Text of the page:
Did I ever mention the time I magically managed to move my handlebars up and down about 2" using a single allen key? etc etc etc :wink:

cheers
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~~~~~~~~~~~~~~~~~~~~~~Brucey~~~~~~~~~~~~~~~~~~~~~~~~

reohn2
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Joined: 26 Jun 2009, 8:21pm

Re: Grant Petersen’s Rivendell Roadini

Postby reohn2 » 7 Jan 2019, 9:28am

531colin wrote:
reohn2 wrote:……...
I agree with all of that except that I find a low BB quite helpful both on and off road,pedal strike isn't a problem IME but the ability to dab a foot whilst in the saddle can be helpful......

Each to their own, I guess.
I once bought a frame without checking Bb height; it was low, and pedal strike was a real nuisance, several times a day off-road.
On a motor bike off road, I can "dab" a foot without losing forward motion because theres an engine. On a push bike if the section of track is tricky enough that I'm going slowly enough to dab a foot, then by the time I've dabbed I have stopped pedalling effectively and come to a halt. I find I'm either "feet up" pedalling with my weight on my feet (the lowest possible and most stable position) ...or I'm stopping, getting off and walking.


I rarely walk,I like tricky sections and enjoy finding the path through the path without dabbing,adjusting the pedal stoke timing it though,it's one of the many joy's of slow off road riding for me :)

EDITED for clarity
Last edited by reohn2 on 7 Jan 2019, 9:45am, edited 1 time in total.
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reohn2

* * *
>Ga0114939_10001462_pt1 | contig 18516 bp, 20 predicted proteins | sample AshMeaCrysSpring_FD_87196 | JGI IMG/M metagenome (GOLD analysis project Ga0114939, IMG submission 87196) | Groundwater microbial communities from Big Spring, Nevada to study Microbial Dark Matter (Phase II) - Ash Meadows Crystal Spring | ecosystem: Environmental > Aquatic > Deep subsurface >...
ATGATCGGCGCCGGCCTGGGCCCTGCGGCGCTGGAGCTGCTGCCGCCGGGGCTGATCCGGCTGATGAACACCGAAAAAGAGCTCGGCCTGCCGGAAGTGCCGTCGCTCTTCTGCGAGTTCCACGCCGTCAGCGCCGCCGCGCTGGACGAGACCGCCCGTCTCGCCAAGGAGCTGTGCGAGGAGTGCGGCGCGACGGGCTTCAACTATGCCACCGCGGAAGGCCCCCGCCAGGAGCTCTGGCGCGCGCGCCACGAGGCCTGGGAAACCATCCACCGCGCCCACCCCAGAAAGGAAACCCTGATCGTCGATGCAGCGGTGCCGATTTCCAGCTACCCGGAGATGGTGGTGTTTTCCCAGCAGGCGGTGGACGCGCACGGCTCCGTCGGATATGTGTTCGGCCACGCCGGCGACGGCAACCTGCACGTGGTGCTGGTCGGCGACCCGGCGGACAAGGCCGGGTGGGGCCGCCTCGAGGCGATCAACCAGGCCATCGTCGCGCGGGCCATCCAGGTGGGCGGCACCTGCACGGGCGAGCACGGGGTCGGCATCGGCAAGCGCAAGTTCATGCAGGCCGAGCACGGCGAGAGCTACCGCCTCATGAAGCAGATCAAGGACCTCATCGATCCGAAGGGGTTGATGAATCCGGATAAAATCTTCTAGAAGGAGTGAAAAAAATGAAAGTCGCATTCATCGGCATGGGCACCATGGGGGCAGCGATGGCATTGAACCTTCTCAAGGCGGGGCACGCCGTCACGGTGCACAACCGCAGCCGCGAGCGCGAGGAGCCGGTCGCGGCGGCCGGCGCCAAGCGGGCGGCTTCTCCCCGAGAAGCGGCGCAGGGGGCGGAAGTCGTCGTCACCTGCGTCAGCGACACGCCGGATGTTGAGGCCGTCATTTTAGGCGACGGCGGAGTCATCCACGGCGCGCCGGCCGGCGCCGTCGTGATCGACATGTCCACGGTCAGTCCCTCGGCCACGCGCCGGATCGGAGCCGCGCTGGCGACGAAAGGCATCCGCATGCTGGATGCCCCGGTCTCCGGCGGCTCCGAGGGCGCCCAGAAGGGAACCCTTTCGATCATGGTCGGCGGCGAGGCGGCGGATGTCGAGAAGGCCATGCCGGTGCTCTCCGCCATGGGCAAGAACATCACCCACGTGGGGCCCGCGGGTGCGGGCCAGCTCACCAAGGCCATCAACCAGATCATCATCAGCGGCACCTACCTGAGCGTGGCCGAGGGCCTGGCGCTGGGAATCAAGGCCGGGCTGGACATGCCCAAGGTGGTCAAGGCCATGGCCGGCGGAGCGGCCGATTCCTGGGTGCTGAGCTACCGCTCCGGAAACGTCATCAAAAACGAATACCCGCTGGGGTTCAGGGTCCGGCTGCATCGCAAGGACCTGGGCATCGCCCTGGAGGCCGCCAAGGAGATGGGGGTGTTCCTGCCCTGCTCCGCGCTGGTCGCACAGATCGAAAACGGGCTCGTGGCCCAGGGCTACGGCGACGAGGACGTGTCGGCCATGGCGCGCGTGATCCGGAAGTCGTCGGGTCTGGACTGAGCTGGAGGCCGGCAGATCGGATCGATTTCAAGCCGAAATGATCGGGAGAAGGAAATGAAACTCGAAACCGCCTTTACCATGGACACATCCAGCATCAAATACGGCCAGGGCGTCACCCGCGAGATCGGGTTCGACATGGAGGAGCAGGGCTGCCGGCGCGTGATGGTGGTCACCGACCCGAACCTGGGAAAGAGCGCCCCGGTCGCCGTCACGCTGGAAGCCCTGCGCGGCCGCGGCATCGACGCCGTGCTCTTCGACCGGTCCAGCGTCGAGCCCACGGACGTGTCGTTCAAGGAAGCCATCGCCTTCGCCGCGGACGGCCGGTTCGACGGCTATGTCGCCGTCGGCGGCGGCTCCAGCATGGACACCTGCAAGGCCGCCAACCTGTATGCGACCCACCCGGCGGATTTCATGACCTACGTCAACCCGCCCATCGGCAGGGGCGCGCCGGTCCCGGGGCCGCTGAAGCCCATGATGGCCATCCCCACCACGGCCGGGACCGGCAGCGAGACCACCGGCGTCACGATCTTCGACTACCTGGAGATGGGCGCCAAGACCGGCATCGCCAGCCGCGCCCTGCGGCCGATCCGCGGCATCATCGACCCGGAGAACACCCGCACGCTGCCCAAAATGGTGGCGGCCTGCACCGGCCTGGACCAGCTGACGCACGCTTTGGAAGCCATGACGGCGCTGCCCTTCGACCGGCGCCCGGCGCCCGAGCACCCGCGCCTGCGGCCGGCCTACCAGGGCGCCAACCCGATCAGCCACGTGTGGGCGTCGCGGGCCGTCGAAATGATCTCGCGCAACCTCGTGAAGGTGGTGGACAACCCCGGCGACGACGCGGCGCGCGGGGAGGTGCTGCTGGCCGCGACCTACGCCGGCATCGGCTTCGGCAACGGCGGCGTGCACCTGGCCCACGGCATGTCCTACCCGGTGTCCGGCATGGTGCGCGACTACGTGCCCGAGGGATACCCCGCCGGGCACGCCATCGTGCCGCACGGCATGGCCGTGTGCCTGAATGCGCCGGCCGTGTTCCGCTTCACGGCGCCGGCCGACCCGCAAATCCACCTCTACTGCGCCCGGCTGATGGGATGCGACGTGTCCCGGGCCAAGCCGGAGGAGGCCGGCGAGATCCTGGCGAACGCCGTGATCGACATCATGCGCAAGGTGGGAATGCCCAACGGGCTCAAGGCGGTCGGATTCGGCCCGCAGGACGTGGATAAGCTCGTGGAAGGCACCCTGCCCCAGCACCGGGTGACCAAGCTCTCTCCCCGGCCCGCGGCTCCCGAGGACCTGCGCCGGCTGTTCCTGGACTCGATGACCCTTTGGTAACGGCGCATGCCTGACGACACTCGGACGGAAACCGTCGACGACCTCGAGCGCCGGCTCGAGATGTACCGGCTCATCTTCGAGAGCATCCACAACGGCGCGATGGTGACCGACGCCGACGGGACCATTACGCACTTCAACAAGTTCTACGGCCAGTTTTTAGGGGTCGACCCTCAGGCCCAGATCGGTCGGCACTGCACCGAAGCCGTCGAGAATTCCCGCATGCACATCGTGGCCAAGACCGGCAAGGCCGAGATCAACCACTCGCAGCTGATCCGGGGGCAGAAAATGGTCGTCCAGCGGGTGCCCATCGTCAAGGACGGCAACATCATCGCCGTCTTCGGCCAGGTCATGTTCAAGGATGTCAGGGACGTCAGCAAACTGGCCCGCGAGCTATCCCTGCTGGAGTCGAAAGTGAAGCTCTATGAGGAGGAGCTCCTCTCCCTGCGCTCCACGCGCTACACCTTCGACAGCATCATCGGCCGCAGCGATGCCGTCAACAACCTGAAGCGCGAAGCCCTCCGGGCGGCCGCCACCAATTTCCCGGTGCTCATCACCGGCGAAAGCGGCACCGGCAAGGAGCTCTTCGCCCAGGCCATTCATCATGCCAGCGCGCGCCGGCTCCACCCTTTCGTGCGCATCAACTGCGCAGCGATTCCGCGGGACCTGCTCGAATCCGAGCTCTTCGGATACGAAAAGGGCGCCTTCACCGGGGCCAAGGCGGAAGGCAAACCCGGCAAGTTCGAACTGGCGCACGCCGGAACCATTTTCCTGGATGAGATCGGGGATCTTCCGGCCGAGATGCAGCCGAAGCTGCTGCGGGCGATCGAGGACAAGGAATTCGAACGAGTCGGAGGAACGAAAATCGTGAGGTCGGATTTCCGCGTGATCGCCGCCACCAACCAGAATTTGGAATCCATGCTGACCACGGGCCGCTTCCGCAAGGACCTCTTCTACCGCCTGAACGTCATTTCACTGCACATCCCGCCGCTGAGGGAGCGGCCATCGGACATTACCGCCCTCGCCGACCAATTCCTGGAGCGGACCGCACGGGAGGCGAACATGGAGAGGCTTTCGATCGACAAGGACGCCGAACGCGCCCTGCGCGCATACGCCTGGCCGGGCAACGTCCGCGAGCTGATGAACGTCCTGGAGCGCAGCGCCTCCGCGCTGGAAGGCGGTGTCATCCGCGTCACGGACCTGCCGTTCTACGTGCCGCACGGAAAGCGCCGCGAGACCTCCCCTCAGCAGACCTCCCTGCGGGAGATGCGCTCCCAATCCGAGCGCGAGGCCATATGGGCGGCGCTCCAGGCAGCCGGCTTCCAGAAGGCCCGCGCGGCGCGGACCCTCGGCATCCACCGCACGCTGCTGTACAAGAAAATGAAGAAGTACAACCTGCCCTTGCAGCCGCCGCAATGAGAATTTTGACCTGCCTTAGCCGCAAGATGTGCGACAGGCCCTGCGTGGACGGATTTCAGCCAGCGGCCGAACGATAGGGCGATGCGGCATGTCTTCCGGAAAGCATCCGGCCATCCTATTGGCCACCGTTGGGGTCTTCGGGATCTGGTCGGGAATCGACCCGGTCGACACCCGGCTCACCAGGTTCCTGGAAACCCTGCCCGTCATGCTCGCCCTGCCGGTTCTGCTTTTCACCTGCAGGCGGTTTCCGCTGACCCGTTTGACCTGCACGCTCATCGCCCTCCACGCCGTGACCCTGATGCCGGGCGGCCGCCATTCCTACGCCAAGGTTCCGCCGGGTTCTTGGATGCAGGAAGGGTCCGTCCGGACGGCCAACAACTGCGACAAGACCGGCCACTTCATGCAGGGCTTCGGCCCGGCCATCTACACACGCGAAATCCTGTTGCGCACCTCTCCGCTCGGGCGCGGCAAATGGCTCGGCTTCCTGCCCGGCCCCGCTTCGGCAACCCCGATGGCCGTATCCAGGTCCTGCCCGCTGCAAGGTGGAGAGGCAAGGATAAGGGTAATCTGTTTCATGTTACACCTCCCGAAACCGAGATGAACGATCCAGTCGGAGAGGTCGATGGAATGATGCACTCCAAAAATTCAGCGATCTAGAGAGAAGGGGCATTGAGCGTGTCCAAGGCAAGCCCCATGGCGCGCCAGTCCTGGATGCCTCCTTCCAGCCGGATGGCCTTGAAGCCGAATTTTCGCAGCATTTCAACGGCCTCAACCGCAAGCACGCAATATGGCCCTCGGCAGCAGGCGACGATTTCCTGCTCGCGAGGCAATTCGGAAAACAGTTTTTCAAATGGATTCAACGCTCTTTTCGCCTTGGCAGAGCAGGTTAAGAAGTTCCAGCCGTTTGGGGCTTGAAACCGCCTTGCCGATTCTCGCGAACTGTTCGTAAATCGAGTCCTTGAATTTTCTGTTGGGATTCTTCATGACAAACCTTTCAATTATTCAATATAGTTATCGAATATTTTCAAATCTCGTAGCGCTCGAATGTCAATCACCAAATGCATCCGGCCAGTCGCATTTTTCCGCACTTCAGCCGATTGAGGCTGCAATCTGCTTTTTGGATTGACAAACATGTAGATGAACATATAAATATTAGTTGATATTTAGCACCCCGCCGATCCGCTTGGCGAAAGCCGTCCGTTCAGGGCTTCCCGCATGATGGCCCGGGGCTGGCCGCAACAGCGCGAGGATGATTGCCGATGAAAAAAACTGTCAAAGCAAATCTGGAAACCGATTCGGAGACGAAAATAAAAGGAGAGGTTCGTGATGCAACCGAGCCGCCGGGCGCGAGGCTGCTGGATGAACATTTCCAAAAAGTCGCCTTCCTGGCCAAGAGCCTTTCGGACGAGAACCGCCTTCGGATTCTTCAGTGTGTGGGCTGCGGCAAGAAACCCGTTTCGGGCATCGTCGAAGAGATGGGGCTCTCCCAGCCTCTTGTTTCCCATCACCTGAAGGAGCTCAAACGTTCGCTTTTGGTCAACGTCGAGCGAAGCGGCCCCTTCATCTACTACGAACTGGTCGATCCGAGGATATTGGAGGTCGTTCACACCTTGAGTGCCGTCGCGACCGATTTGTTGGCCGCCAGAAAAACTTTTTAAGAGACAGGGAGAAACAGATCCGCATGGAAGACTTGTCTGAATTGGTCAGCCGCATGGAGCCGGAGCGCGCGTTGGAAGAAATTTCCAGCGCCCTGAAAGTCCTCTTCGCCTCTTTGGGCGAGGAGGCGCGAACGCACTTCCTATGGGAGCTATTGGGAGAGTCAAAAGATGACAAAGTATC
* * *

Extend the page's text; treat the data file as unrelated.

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Re: Grant Petersen’s Rivendell Roadini

Postby reohn2 » 7 Jan 2019, 9:36am

Brucey wrote:
yes but if you had a threaded headset that was properly set up, it wouldn't have come loose in the first place.... :wink:

Did I ever mention the time I magically managed to move my handlebars up and down about 2" using a single allen key? etc etc etc :wink:

cheers

I don't think it actually came loose but more as a new bike had settled in.
I've never yet needed to adjust my stem up or down whilst out riding,my riding position is determined well in advance,and even if I did I could do it with a single Allen key by shuffling spacers,which admittedly would be a bit more of a faff,though a simple enough task without dismounting :)
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531colin
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Re: Grant Petersen’s Rivendell Roadini

Postby 531colin » 7 Jan 2019, 9:38am

Samuel D wrote:…..I thought all of that would make the Roadini’s 190 mm head tube work out, but maybe I’m forgetting to account for something about quill stems...…

Here's the comparison.
Spa 54 Audax; Fork 375; head tube 135; spacers 50 I think you said? total = 560
Rivendell; fork 378 ; head tube 190; total = 568
But then, your saddle will be 12mm lower, because the BB is 12mm lower, and you have got to find room for the extra stack height of a threaded headset against an Ahead. I think you'd struggle.
Samuel D wrote:….. they’re talking about 35 mm tyres (which would introduce other problems you mention, e.g. toe clearance).

Not to mention the impossibility of getting a 35mm tyre and mudguard under a dual pivot sidepull in the first place.
Samuel D wrote:…..I like the simple elegance of dead straight, crimp-free chain and seatstays, but no-one seems to do those. Have you any idea what tyre size those would limit me to if I got a custom builder to make me something? I’d go with long stays if that helped clearance (and probably anyway). I use 172.5 mm cranks that should clear most stays.

I have such a frame loafing about. I'll dig it out. Seatstays are never a problem (in "average" sized frames anyway). Current Shimano road doubles will easily clear chainstays set 100mm apart at (say) 190mm from the bracket axle.